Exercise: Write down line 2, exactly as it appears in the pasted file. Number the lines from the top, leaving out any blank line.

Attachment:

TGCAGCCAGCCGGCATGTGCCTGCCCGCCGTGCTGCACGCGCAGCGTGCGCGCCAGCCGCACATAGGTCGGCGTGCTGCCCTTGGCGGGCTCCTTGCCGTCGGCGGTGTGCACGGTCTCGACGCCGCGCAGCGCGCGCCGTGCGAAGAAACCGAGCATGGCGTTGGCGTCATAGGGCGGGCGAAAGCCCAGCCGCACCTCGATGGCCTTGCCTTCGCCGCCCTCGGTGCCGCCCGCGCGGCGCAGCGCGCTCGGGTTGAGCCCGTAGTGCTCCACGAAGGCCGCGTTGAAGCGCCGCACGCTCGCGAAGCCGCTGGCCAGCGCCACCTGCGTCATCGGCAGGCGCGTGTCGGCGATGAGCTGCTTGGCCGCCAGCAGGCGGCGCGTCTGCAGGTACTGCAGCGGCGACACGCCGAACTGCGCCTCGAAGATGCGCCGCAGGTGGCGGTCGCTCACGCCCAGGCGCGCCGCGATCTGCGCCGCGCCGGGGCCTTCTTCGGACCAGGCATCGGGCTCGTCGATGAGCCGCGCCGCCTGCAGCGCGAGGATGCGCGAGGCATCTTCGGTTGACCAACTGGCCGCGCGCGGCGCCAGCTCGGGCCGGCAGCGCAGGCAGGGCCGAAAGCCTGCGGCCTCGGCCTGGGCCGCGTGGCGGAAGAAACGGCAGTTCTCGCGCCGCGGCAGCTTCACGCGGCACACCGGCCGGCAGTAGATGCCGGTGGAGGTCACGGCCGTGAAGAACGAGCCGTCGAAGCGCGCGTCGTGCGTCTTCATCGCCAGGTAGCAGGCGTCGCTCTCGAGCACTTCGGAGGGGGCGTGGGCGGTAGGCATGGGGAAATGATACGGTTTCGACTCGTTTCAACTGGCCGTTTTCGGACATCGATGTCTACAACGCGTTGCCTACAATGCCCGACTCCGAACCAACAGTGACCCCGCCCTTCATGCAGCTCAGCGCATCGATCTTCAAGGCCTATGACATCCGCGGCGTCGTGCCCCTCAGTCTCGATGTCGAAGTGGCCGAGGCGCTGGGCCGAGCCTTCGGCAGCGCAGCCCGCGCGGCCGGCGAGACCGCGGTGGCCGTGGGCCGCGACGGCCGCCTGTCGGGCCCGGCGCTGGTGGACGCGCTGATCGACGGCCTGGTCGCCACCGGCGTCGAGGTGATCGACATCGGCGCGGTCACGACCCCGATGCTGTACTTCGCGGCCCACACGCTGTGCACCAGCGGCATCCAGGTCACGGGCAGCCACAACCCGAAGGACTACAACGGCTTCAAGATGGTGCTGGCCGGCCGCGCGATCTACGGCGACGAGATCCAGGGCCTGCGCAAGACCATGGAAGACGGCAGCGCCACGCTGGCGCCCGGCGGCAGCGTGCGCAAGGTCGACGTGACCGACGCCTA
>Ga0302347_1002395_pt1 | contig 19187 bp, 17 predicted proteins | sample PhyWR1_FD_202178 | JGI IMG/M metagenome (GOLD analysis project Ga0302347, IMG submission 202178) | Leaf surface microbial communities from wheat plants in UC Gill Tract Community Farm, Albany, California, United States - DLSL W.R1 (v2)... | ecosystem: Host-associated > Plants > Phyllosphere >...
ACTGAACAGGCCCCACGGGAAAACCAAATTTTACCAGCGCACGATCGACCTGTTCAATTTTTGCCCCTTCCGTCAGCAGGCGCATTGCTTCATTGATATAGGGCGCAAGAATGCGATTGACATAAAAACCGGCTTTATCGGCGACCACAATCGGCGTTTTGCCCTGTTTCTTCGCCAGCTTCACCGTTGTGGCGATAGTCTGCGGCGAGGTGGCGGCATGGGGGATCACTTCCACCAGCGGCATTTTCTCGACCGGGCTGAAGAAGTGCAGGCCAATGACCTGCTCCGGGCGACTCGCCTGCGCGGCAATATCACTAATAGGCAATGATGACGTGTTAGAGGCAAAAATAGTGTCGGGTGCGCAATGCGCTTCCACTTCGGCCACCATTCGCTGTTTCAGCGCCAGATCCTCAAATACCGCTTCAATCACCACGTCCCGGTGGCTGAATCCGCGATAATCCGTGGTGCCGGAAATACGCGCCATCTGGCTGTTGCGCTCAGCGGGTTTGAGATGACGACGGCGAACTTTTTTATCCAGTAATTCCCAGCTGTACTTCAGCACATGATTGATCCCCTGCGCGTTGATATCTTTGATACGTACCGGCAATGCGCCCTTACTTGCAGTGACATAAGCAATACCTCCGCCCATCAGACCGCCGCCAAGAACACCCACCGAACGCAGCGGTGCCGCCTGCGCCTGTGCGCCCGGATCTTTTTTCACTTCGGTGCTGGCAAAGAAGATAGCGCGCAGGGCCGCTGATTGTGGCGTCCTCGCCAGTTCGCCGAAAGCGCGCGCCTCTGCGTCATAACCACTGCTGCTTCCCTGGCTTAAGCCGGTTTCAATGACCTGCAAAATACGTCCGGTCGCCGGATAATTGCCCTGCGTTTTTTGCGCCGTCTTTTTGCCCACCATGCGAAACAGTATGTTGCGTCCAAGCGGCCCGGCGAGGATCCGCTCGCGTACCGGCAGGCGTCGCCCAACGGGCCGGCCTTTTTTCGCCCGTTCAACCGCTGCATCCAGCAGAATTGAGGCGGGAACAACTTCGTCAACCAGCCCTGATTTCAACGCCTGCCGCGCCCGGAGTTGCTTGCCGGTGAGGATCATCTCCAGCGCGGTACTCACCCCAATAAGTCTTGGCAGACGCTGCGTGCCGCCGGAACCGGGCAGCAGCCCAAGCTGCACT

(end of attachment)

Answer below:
>Ga0302347_1002395_pt1 | contig 19187 bp, 17 predicted proteins | sample PhyWR1_FD_202178 | JGI IMG/M metagenome (GOLD analysis project Ga0302347, IMG submission 202178) | Leaf surface microbial communities from wheat plants in UC Gill Tract Community Farm, Albany, California, United States - DLSL W.R1 (v2)... | ecosystem: Host-associated > Plants > Phyllosphere >...